Seaweed extract found to prevent H1N1 infection

New research published in the journal PLoS ONE has found that a red seaweed-based compound known as Carrageenan is an effective treatment against the common cold, viruses and even H1N1 influenza. The substance works by binding directly to viruses and preventing them from attaching to cells and spreading throughout the body.

Carrageenan is commonly used as a food thickening additive because of its gel-like texture. Though technically derived from natural seaweed, the substance is actually not all that healthy to consume. Studies have found that it can cause gastrointestinal upset, and in many cases, the additive creates a form of processed free glutamic acid (MSG) in food (http://www.naturalnews.com/025066.html).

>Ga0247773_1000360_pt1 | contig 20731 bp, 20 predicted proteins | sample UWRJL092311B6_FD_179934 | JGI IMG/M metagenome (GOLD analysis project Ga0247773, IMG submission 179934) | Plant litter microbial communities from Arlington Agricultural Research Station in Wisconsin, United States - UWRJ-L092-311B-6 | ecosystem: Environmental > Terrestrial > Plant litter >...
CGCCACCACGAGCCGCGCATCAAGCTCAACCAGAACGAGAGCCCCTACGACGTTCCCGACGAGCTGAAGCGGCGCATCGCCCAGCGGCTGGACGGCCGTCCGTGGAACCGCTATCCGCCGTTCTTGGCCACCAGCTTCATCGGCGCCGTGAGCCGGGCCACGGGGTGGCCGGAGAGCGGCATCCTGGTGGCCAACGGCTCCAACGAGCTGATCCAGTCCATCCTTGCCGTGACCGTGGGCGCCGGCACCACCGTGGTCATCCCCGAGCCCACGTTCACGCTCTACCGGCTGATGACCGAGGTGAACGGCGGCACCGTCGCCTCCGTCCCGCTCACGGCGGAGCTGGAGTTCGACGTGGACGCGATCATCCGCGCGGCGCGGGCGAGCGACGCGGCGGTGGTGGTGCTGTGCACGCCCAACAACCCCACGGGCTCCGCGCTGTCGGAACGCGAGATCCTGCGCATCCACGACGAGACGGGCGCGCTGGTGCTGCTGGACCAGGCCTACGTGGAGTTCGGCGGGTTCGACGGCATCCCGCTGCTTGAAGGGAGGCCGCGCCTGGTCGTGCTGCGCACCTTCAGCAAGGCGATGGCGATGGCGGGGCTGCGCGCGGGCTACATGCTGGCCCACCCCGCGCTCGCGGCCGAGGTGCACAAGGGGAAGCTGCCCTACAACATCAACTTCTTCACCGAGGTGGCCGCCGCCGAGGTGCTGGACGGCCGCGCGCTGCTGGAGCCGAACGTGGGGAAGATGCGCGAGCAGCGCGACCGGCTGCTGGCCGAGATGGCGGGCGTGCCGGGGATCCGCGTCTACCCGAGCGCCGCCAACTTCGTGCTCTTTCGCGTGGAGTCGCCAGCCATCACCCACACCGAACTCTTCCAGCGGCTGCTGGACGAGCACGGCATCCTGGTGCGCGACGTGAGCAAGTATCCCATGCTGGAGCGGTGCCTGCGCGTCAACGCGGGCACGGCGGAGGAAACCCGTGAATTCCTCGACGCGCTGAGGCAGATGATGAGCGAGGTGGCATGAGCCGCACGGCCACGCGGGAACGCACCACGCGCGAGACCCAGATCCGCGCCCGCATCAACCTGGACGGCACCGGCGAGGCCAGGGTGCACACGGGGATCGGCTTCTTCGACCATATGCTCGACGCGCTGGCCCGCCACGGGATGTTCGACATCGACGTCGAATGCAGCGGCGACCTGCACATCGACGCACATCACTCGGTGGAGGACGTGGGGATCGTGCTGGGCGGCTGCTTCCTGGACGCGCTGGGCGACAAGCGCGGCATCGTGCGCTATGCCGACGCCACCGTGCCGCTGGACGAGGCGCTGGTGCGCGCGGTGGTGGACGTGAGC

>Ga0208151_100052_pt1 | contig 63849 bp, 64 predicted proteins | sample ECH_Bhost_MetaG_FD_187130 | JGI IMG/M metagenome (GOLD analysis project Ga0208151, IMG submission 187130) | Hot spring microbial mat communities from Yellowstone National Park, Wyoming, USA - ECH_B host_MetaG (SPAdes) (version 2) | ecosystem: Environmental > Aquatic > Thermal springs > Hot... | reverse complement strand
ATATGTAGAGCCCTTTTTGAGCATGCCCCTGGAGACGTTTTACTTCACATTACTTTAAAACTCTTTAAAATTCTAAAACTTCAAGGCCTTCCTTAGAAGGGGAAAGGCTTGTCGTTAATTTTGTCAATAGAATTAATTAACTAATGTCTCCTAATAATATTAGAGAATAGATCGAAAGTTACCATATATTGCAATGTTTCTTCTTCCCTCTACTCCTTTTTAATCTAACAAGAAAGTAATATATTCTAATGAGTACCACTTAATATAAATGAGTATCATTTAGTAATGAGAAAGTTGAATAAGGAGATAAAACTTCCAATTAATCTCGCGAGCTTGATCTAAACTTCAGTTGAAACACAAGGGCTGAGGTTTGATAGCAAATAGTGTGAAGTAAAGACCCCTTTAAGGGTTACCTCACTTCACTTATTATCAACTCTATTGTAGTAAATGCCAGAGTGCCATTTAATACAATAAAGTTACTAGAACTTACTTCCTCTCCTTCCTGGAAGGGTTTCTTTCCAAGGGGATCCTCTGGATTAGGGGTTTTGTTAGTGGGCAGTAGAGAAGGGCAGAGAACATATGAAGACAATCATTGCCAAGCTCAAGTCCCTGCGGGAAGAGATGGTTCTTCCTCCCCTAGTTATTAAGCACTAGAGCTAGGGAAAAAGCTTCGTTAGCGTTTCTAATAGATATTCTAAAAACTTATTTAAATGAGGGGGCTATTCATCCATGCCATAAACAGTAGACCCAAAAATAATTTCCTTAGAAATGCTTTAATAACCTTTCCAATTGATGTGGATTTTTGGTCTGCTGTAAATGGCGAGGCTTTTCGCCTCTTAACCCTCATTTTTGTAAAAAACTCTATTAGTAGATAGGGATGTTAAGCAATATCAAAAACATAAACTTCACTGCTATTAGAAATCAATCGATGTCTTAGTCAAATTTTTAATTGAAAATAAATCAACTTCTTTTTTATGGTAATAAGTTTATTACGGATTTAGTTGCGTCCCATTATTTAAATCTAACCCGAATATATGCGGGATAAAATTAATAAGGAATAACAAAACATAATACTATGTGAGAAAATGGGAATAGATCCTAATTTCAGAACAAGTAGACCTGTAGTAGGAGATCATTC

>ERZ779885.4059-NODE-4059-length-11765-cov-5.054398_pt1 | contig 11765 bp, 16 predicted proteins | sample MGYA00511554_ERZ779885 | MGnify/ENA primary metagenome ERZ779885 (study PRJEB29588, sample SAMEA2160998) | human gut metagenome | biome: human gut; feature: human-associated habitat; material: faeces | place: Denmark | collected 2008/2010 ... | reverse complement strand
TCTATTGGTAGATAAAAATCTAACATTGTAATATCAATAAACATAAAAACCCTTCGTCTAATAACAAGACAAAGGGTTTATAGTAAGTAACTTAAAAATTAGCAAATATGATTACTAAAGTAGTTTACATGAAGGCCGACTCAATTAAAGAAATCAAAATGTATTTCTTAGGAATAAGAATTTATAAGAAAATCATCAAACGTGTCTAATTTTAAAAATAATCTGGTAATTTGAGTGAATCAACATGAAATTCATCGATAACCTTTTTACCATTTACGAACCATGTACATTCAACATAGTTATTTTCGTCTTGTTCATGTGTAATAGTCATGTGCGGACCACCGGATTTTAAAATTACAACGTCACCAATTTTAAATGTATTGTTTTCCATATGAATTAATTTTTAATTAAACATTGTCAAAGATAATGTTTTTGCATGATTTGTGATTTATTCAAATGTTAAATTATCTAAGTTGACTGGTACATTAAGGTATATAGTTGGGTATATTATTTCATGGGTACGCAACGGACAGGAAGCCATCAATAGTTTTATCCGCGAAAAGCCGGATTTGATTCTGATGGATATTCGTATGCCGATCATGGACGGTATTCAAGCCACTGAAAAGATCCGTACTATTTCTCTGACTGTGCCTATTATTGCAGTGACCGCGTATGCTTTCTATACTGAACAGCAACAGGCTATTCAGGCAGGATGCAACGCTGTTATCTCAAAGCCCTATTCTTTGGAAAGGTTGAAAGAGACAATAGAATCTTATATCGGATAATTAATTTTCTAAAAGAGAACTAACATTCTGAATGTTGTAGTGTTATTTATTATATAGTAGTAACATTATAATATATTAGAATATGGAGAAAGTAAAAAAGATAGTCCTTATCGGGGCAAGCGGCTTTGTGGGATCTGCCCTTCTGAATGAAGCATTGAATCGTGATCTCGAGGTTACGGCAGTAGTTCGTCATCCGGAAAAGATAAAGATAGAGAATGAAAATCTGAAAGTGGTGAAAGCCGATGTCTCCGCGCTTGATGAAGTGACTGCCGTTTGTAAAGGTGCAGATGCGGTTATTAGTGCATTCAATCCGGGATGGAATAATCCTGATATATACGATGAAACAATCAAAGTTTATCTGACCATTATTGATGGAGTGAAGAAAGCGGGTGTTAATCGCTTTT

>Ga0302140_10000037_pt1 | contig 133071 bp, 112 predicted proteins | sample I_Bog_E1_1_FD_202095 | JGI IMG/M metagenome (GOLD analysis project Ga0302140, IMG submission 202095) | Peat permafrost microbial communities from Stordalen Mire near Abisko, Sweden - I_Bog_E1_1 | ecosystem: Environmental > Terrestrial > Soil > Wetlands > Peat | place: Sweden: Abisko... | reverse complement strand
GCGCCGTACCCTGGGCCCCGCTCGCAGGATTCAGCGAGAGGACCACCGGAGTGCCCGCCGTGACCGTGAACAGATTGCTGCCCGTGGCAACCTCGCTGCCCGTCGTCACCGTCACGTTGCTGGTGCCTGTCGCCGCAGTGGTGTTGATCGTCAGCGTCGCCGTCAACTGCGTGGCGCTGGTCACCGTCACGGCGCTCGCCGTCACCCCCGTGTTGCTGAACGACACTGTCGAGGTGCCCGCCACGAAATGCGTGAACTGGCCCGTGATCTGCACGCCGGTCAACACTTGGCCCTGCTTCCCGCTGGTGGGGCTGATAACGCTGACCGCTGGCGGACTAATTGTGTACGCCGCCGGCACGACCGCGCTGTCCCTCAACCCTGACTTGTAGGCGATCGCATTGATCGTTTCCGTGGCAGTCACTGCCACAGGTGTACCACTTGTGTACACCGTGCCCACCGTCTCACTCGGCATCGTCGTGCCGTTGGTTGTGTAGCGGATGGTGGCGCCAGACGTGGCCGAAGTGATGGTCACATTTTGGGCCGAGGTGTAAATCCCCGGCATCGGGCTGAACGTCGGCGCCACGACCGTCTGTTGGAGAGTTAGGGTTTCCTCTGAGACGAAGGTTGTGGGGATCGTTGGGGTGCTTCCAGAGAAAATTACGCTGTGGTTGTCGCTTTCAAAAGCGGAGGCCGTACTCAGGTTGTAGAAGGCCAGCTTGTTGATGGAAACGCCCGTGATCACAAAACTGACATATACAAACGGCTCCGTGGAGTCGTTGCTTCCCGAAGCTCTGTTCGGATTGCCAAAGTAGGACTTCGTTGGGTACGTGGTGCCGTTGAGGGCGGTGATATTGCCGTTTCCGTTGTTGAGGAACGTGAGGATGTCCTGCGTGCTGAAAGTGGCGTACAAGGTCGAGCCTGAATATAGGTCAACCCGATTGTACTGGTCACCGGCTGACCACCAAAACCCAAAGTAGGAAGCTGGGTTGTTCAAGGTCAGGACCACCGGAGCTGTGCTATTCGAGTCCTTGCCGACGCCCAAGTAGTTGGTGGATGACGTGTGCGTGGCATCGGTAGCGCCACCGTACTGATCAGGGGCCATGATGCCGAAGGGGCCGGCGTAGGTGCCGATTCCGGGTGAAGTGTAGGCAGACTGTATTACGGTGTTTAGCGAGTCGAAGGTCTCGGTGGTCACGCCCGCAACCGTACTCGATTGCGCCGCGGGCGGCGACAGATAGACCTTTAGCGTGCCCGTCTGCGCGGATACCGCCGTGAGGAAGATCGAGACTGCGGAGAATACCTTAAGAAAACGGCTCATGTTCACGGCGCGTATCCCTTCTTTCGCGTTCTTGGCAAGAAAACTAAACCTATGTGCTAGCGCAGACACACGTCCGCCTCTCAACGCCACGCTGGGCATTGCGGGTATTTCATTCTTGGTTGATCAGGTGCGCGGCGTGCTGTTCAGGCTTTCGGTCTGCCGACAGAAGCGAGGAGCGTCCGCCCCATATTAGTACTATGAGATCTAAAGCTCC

But when used as a nasal spray, Carrageenan forms a physical barrier between nasal tissue and foreign invaders, which effectively protects healthy cells from harmful viruses. In fact, the recent study found that Carrageenan works just as well as the popular antiviral drug Tamiflu at preventing viral infections, except without all the harmful side effects.

“Influenza viruses still represent a substantial threat to public health on a global scale and with increasing viral resistance to Tamiflu, the need for alternatives has never been greater,” explained Dr. Andreas Grassauer, CEO and co-founder of Marinomed Biotechnologie, the company that funded the study. “This study confirms that iota-carrageenan can be used as an alternative to neuraminidase inhibitors and should be further tested for prevention and treatment of influenza A in clinical trials in humans.”

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